The walls of Mr Codrington's sitting room are furnished much as they might be if the house stood within the boundaries of Wadham, and he were still living there on his Fellowship. Over the wooden mantel-piece, above the usual clock, is an engraving of Nicolaus Wadham, Armiger; one wall is almost hidden by shelves filled with handsomely-bound books, and on the others are some large water-colour drawings and photographs.
At 9.40 p.m. the bell rang for bed. The quarters occupied by me during my stay were those of the late Bishop, forming part of the same building with the chapel, and now tenanted by Mr Brooke. The sitting room, from which the chapel is entered through doors covered with red cloth, has on two sides shelves filled with the Bishop's books; and on the others there are engravings and photographs,--Raphael's Last Supper resting on the mantel-piece, and a large head of the Saviour, engraved by Lowis, being suspended above the shelves at the further end. The [10/11] room, about 30 feet by 20 feet with a high-pitched roof, contains a long table covered with oil-cloth; at which I found the Florida boys and other catechumens seated and reading their books, when I entered it after the chapel service. Along one side there is a good verandah, into which two doors open, not closed day or night during my visit. After the 9.40 p.m. bell, several boys passed quietly through the room from the verandah into the chapel--the doors of which are of course never locked, to say their prayers before going to bed. Having been accustomed to make such use of the chapel and to see their seniors do so, from their earliest connection with the Mission, the boys do not think it anything strange, but would rather be surprised to learn that any church is not constantly used for private prayer by Christians living near it. The Bishop's bedroom is entered from the sitting room by a door opposite to the verandah. It was here that Bishop Patteson, as he told me himself, was comforted in his illness by joining in the daily chapel services, when confined to his bed in the early part of 1870. There is very little furniture in the room; and on the wall are engravings of John Keble and Bishop Coleridge, and photographs of the late Sir John Patteson and other members of the family.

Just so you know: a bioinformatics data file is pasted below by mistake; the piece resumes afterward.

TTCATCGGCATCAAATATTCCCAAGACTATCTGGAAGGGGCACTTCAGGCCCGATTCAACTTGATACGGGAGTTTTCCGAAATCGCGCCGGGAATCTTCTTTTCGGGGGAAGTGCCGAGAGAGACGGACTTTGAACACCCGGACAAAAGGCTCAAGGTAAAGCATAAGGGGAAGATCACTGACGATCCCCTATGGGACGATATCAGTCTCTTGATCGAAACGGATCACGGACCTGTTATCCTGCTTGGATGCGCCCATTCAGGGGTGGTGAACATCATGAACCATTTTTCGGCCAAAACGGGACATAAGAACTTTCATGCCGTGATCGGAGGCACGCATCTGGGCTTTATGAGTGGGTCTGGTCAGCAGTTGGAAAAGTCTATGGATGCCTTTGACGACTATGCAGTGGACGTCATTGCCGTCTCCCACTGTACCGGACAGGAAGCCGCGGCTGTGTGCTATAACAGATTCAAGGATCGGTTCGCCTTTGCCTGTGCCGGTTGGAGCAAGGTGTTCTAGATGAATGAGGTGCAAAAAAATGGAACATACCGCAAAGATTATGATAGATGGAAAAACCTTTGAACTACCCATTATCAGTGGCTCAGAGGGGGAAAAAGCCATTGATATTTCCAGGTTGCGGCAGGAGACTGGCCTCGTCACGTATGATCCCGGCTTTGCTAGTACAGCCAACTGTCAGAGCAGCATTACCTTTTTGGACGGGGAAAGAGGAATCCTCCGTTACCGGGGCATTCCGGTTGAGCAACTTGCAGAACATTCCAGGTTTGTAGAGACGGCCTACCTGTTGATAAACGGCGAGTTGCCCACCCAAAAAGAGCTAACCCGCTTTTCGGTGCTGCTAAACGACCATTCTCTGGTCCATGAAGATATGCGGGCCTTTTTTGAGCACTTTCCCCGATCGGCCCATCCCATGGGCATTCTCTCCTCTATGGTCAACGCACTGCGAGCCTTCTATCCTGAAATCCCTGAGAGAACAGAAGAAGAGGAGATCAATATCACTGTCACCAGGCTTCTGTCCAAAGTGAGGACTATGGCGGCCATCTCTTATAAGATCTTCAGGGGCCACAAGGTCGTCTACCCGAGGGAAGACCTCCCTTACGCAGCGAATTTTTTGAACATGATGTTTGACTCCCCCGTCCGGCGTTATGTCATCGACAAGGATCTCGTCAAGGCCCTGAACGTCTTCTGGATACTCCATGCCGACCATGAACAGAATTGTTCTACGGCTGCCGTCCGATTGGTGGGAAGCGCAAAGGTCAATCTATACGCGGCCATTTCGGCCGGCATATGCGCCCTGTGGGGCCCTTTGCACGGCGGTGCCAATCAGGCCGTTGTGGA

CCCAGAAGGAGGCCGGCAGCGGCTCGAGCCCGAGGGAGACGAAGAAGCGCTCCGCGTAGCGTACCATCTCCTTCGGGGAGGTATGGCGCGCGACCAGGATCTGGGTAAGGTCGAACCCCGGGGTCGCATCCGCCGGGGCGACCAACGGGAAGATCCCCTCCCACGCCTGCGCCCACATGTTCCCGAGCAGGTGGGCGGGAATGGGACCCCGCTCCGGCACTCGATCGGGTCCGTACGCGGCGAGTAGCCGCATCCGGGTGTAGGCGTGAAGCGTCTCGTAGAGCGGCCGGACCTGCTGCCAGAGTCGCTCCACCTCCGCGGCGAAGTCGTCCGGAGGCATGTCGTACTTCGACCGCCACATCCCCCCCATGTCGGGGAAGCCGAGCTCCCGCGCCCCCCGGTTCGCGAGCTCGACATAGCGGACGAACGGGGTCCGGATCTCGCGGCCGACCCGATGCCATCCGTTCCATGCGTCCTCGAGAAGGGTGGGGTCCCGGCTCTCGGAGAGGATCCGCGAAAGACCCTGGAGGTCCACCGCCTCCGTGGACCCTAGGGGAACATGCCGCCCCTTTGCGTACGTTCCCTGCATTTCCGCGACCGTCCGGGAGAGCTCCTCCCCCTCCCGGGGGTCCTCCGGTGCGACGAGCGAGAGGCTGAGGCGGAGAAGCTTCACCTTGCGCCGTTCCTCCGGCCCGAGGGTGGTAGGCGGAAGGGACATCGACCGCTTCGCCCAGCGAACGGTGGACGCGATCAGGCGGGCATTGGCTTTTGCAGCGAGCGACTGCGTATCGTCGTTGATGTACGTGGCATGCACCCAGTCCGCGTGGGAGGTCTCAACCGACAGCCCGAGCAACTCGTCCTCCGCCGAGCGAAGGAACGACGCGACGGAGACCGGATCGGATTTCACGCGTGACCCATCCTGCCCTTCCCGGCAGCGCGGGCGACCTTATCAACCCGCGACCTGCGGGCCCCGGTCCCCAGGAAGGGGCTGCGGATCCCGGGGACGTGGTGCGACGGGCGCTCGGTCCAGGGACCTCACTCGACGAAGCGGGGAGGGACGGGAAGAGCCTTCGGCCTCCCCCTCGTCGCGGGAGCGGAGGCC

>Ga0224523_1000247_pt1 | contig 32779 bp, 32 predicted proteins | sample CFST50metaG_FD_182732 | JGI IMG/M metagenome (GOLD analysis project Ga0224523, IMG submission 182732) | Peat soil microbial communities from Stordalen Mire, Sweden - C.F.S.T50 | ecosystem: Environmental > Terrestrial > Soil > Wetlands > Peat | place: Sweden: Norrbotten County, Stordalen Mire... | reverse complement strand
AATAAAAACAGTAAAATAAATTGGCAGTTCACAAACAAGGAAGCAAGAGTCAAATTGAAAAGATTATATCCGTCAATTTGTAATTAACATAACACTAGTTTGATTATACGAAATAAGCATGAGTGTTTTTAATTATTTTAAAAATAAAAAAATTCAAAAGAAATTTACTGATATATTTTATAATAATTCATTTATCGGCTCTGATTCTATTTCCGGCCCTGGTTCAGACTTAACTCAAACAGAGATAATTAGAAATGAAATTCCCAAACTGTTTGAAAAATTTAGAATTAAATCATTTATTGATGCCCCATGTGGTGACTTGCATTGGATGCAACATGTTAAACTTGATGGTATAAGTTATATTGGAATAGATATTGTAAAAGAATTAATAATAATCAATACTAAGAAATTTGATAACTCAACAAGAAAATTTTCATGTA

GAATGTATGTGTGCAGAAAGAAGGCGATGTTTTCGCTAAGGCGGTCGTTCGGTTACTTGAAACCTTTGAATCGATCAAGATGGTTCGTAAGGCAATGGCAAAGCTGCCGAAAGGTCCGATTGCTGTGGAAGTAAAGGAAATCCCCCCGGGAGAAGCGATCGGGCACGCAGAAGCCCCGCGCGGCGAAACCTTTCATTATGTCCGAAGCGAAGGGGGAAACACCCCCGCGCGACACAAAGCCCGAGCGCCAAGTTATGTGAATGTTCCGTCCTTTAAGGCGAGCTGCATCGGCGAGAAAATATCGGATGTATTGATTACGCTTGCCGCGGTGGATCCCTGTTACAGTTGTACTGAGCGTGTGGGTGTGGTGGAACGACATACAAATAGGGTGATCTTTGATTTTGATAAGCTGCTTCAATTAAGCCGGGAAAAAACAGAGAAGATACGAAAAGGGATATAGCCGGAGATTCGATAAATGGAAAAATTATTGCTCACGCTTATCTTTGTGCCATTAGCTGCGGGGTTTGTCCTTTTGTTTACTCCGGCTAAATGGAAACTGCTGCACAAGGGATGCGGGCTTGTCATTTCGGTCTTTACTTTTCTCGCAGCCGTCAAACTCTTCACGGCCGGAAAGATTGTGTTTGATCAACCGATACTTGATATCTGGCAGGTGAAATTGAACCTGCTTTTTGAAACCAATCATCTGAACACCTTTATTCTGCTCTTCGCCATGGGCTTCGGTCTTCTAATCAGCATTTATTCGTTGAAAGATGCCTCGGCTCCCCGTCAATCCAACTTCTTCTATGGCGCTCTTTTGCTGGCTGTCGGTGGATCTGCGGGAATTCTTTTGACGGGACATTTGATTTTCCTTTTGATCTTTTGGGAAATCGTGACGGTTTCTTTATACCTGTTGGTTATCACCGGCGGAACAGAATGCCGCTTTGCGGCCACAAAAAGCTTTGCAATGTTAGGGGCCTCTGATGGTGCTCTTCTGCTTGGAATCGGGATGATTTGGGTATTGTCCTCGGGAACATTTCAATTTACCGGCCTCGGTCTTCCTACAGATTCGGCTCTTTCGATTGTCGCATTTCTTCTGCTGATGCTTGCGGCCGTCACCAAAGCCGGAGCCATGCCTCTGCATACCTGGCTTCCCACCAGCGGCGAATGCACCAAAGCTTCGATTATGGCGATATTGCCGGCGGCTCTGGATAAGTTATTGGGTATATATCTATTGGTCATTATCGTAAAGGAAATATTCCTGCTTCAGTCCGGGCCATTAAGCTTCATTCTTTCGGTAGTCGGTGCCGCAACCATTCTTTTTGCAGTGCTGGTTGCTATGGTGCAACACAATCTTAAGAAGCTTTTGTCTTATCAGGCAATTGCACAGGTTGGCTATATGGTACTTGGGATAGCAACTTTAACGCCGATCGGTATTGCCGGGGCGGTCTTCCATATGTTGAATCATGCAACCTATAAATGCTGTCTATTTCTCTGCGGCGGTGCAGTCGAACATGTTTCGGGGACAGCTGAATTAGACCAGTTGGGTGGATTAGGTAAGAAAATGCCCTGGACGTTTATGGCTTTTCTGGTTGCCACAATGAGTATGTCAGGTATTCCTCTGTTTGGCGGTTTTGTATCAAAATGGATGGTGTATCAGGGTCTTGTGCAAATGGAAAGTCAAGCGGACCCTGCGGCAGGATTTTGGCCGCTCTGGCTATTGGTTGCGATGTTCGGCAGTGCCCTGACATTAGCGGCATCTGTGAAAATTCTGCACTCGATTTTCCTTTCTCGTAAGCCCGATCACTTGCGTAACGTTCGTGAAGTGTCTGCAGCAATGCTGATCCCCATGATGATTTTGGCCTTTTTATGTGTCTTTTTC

November 15, Friday: The first bell rang at 6 a.m.; but nearly an hour before that time members of the community were up and about. At 6:30 a.m. all assembled in the chapel, when Mr. Codrington took the services, the Lessons being read by Melanesians. From the chapel all went to the Hall close by to breakfast. It is attached building with the kitchen at one end. Down the centre of the long room is placed the high table, for the Mission staff, including all the teachers clerical and lay--European and Melanesian, Mr Kendall the carpenter, and occasionally the missionaries' wives; and along three sides are other tables for the scholars, the women and girls having one apart to themselves. After a short grace said by Mr Codington in Mota, all sat down to a suitable meal; each person present being supplied with food "convenient for" him,--with fare wholesome, substantial, and abundant, such as is conducive to the 'plain living and high thinking' which have ever been associated with the Melanesian Mission. Silence is not enforced during meals at any of the tables; but the conduct of all present--about 150, then as at other times, is perfectly orderly, almost the only voice heard above the rest being the occasional crowing of some child in arms. After breakfast all [11/12] disperse to their various duties until 1 o'clock when they meet again for dinner. During my visit lessons had for the most part to be dispensed with, as the clergy were engaged all day preparing candidates for ordination and confirmation. I did not, therefore, see the boys in school, but had many opportunities of judging of the progress they were making in reading and writing, and in other branches of their education.